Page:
In-yun is a Korean concept that describes the fate of intertwined individuals. Although the circumstances in each life may differ; a stranger you sit next to on a bus could have been a lover in a previous life, your best friend could have just been your favourite barista in another. These wandering could-haves and what-if scenarios form the foundation of A24’s mesmerising new film – Past Lives.
Reminiscent of Richard Linklater’s Before Trilogy, the film is split into three chronological parts in which the central pair, Nora (Greta Lee) and Hae Sung (Teo Yoo), reunite every 12 years. They begin as childhood sweethearts separated by Nora’s family move to Canada. Later, they rekindle their companionship but miss opportunities to move their relationship past the platonic bounds. Throughout all these years, Nora and Hae Sung are distant but remain emotionally tied. Past Lives is not a conventional romance, even if you might yearn for it to be.
Even though she has extensive experience in theatre, Past Lives is the debut feature of South Korean-Canadian writer-director Celine Song. It’s a story that emerged “from a pretty real thing that happened to” Song. In an interview with The Hollywood Reporter, Song explains how she thought of the film’s premise when her American husband met her Korean childhood sweetheart in a New York bar. The film’s opening shot and its later bar scene, aesthetically resembling a similar sequence in Wong Kar-Wai’s Chungking Express, is an ode to that moment.
At the heart of Past Lives is the idea of duality. There is conflict between the characters’ current lives and what could have been in their other pasts. A mental rivalry between Hae Sung’s memory of Na Young and present-day Nora is palpable. Vast establishing shots of Seoul and New York visually represent the character’s geographical and cultural differences. Yet these contradictions are interwoven so tightly with one another to create a story so perfectly bitter-sweet.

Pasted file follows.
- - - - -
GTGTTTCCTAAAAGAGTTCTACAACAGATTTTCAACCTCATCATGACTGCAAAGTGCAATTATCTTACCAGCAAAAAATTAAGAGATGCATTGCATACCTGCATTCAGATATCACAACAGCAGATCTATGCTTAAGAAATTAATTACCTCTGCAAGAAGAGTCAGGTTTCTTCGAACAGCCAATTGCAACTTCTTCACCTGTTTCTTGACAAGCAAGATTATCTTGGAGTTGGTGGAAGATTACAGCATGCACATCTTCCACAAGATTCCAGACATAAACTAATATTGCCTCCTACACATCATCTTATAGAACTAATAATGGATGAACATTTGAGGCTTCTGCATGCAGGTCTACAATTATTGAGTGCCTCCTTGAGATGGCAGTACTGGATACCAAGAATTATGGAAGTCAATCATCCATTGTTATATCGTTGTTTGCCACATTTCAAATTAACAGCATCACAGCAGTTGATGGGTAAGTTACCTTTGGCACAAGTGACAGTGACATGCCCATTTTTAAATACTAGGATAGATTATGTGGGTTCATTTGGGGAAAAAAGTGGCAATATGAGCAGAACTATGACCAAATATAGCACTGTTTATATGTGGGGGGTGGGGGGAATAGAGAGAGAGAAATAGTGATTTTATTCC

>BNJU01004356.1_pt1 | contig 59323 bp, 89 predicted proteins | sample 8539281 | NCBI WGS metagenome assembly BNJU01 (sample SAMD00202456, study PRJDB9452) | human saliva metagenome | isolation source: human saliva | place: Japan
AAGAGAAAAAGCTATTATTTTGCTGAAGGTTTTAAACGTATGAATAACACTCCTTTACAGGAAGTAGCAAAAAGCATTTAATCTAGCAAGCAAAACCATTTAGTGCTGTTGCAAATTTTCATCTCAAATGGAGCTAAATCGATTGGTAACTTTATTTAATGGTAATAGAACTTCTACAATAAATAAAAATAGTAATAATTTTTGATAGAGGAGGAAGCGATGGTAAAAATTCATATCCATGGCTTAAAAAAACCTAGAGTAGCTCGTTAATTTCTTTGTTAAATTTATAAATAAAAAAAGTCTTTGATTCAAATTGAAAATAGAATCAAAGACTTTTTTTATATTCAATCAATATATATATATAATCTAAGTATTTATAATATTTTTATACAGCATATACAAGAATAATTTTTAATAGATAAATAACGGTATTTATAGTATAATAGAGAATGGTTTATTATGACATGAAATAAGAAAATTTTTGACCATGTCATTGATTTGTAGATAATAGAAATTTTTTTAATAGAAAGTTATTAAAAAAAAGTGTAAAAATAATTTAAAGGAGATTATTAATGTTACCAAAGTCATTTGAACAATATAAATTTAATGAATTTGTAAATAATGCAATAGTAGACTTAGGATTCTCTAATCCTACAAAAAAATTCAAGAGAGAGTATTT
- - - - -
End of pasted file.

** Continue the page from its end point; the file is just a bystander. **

Song remarkably creates a window to ponder over people and the possibilities of what could have been in our own lives. Despite the endearing and near painful experience of doing so, an outlook of wholeheartedly appreciating the people who currently reside in our lives can also be gained. To paraphrase Nora’s mother, you gain an experience when you leave something behind. The essence of the film is a lesson to think but not dwell as it hurts more not to move on.
It’s astonishing how Song can convey these complex sentiments within a one hour and 45 minute runtime. Past Lives does not feel emotionally overbearing or heavy. Between shots of city landscapes associated with stress, the film contains serene shots of natural life that acts as a breather from the characters’ emotional confusion. An attitude of acceptance for the rhythms of life is adopted when watching, since the film’s subject of potential lost love is so universal.
As debut features go, Past Lives ranks high. Song’s storytelling moves with elegance as she employs an almost cyclical structure that cleverly mimics the aforementioned concept of in-yun. Moreover, her clear direction enables the film to emotionally stick beyond the cinema.
Perhaps it’s down to in-yun or the laws of the universe that means we get to live in the same lifetime as Song’s incredible feature. I, for one, hope we get the chance to encounter it in the next life too.
Past Lives is out in cinemas.